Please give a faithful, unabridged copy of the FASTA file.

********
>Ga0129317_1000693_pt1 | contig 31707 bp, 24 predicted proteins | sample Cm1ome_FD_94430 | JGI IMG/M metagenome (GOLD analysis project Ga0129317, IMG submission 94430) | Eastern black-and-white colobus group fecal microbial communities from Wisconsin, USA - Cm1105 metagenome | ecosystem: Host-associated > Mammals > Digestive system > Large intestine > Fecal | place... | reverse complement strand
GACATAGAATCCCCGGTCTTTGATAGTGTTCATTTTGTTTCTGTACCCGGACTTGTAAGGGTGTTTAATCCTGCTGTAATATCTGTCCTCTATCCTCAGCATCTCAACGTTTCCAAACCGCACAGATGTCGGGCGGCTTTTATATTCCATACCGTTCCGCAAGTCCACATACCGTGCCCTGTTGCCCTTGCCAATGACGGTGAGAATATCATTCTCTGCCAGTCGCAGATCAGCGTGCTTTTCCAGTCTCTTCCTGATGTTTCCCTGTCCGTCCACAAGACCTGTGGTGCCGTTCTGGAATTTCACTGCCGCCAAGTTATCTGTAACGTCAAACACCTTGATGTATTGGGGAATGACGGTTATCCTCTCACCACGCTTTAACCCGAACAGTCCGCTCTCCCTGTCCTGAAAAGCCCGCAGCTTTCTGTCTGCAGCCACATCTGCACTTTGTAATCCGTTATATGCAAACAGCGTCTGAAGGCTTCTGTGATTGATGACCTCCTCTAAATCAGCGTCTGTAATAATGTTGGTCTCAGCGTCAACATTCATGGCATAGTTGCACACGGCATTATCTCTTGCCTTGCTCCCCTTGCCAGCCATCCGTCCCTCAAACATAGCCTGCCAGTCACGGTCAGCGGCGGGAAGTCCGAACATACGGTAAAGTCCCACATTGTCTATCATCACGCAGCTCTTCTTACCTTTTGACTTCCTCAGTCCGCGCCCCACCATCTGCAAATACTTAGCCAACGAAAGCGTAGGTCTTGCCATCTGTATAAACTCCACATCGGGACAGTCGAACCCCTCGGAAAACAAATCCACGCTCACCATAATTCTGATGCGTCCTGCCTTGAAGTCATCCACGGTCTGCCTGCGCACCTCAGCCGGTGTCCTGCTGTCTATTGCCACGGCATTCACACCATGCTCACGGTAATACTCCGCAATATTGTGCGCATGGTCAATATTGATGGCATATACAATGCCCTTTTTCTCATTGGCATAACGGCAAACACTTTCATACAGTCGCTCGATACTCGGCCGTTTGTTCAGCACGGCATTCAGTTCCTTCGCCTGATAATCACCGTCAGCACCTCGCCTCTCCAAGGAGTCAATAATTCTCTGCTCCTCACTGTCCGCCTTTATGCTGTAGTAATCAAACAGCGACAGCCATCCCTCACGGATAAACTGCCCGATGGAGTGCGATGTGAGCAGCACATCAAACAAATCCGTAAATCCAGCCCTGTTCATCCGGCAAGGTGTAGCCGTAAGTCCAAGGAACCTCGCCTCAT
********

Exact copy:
>Ga0129317_1000693_pt1 | contig 31707 bp, 24 predicted proteins | sample Cm1ome_FD_94430 | JGI IMG/M metagenome (GOLD analysis project Ga0129317, IMG submission 94430) | Eastern black-and-white colobus group fecal microbial communities from Wisconsin, USA - Cm1105 metagenome | ecosystem: Host-associated > Mammals > Digestive system > Large intestine > Fecal | place... | reverse complement strand
GACATAGAATCCCCGGTCTTTGATAGTGTTCATTTTGTTTCTGTACCCGGACTTGTAAGGGTGTTTAATCCTGCTGTAATATCTGTCCTCTATCCTCAGCATCTCAACGTTTCCAAACCGCACAGATGTCGGGCGGCTTTTATATTCCATACCGTTCCGCAAGTCCACATACCGTGCCCTGTTGCCCTTGCCAATGACGGTGAGAATATCATTCTCTGCCAGTCGCAGATCAGCGTGCTTTTCCAGTCTCTTCCTGATGTTTCCCTGTCCGTCCACAAGACCTGTGGTGCCGTTCTGGAATTTCACTGCCGCCAAGTTATCTGTAACGTCAAACACCTTGATGTATTGGGGAATGACGGTTATCCTCTCACCACGCTTTAACCCGAACAGTCCGCTCTCCCTGTCCTGAAAAGCCCGCAGCTTTCTGTCTGCAGCCACATCTGCACTTTGTAATCCGTTATATGCAAACAGCGTCTGAAGGCTTCTGTGATTGATGACCTCCTCTAAATCAGCGTCTGTAATAATGTTGGTCTCAGCGTCAACATTCATGGCATAGTTGCACACGGCATTATCTCTTGCCTTGCTCCCCTTGCCAGCCATCCGTCCCTCAAACATAGCCTGCCAGTCACGGTCAGCGGCGGGAAGTCCGAACATACGGTAAAGTCCCACATTGTCTATCATCACGCAGCTCTTCTTACCTTTTGACTTCCTCAGTCCGCGCCCCACCATCTGCAAATACTTAGCCAACGAAAGCGTAGGTCTTGCCATCTGTATAAACTCCACATCGGGACAGTCGAACCCCTCGGAAAACAAATCCACGCTCACCATAATTCTGATGCGTCCTGCCTTGAAGTCATCCACGGTCTGCCTGCGCACCTCAGCCGGTGTCCTGCTGTCTATTGCCACGGCATTCACACCATGCTCACGGTAATACTCCGCAATATTGTGCGCATGGTCAATATTGATGGCATATACAATGCCCTTTTTCTCATTGGCATAACGGCAAACACTTTCATACAGTCGCTCGATACTCGGCCGTTTGTTCAGCACGGCATTCAGTTCCTTCGCCTGATAATCACCGTCAGCACCTCGCCTCTCCAAGGAGTCAATAATTCTCTGCTCCTCACTGTCCGCCTTTATGCTGTAGTAATCAAACAGCGACAGCCATCCCTCACGGATAAACTGCCCGATGGAGTGCGATGTGAGCAGCACATCAAACAAATCCGTAAATCCAGCCCTGTTCATCCGGCAAGGTGTAGCCGTAAGTCCAAGGAACCTCGCCTCAT